Bob Kid apparently lived in Drew County, in the Monticello area, when the war broke out. He joined Company C, of the 3rd Arkansas Infantry at the beginning of the war and was shipped to Lynchburg, Virginia and on June 20, 1861 he was declared unfit for service and sent home. Then, on May 15, 1862, he enlisted into the 2nd Arkansas Cavalry and was placed in Company B, but by December 20, 1862 he was absent on furlough. His record ends there with that unit. In September of 1864 he was in Anderson’s Unattached Cavalry Battalion which was assigned to Fagan’s Cavalry Division, a part of Price’s Cavalry Corp. There is no records of this unit after Price’s Missouri Raid, September – October 1864. Kidd was apparently give the rank of Captain while serving in this unit.
It seemed as though Kidd and his company specialized in cutting the Yankee telegraph lines and stealing the wire. From the Official Records we know that Gen. Powell Clayton tried fervently, to capture Kidd, without success. Kidd’s Company fought several skirmishes with the Union Army which usually resulted in the them scattering into the bushes to make their escape. Kidd had about two dozen men with two lieutenants who would have been highly prized prisoners, but they always made their escape through the bushes.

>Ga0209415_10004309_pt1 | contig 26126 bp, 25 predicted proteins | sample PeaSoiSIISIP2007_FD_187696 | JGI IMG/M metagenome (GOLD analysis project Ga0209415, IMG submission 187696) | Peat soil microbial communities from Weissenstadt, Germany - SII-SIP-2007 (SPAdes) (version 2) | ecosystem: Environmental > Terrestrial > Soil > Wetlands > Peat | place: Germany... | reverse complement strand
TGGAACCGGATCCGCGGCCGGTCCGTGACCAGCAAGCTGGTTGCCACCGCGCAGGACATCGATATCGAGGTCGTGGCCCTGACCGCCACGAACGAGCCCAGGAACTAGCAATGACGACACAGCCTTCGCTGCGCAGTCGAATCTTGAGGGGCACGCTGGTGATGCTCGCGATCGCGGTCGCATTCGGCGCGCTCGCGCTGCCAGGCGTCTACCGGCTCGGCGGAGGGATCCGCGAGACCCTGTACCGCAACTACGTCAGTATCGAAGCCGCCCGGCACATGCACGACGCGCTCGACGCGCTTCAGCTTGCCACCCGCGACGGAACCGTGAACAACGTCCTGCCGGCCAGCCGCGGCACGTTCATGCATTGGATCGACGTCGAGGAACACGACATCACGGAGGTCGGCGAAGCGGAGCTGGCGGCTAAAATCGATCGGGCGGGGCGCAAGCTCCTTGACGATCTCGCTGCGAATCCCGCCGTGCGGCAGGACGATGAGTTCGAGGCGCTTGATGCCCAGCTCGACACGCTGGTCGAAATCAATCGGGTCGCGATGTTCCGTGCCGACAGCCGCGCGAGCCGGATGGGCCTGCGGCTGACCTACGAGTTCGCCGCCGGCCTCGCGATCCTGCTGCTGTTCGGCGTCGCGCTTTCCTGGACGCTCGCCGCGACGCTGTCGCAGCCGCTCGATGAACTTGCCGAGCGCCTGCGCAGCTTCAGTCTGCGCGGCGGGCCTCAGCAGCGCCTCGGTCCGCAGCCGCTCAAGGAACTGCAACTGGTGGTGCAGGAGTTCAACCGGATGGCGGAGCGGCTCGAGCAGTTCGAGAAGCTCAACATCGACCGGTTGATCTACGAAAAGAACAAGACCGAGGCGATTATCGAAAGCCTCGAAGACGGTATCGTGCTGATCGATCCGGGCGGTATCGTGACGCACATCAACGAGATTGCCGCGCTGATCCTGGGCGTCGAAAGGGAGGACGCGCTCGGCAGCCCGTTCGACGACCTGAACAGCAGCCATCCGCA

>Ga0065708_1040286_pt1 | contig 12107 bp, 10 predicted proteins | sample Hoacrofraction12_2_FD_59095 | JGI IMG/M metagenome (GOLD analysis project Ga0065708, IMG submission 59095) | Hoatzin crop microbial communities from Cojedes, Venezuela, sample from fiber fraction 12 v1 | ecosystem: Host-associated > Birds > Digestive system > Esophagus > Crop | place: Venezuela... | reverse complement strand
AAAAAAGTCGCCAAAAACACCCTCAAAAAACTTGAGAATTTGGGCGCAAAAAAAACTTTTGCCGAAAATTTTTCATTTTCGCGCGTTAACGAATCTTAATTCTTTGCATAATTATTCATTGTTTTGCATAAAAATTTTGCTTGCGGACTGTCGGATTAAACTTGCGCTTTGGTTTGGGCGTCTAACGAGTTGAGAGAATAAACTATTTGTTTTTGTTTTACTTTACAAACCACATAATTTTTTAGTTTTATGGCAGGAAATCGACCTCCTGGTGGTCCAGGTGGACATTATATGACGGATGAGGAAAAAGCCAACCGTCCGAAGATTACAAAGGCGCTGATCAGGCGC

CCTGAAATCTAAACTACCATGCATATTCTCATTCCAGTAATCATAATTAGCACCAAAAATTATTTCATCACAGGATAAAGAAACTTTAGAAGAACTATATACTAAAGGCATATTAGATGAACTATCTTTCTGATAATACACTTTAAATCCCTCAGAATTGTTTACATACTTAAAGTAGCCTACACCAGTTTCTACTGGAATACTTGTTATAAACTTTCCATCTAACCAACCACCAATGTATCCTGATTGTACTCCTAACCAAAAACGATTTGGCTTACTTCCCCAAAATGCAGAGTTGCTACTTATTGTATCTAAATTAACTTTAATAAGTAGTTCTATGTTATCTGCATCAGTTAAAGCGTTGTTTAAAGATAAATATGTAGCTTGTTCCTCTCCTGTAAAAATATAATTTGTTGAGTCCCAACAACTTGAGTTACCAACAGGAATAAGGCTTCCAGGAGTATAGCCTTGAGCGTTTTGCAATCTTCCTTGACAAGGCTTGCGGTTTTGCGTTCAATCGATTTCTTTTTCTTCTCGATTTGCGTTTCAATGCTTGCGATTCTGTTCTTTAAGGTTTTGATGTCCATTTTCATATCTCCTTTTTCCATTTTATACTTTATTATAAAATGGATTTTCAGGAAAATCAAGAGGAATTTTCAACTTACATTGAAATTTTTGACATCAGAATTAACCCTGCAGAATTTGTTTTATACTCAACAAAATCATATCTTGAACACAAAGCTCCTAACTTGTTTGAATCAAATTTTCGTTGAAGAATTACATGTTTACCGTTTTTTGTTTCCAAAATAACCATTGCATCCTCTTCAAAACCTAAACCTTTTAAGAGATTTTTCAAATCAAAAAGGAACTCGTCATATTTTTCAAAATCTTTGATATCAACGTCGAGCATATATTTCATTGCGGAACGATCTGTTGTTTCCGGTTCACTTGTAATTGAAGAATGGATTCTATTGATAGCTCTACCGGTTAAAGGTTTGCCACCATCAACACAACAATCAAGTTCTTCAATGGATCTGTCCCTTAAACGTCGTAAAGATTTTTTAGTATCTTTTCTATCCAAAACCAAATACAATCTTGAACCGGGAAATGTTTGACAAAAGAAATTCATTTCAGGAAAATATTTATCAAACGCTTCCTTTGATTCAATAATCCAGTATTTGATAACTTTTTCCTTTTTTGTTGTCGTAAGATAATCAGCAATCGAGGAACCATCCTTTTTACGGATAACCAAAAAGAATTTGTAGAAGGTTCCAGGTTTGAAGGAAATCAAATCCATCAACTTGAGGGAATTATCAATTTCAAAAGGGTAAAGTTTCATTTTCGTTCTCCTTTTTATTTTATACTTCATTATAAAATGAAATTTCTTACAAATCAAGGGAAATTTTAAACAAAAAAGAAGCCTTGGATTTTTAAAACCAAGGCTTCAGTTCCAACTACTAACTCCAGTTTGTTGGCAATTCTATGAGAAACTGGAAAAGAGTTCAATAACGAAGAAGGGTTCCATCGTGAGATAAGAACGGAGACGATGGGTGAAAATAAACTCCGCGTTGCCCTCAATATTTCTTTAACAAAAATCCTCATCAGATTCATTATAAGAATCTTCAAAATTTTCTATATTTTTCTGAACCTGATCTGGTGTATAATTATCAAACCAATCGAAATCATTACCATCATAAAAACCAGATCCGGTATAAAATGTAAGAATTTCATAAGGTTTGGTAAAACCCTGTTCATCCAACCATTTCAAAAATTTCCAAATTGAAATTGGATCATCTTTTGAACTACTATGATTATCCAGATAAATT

When the war was over Kidd went all the way to Devall’s Bluff to surrender to keep from surrendering to Clayton, who was the commander of the post at Pine Bluff.
In 1880, Kidd was engaged in the retail whiskey business and lived on South Main Street in Monticello, Drew County, Arkansas. He died October 3, 1883 and was buried in the Troy Cemetery in Drew County.
Confederate Bushwhackers will continue in the next issue; Come ride with the notorious bushwhacker Capt. Jonas Webb.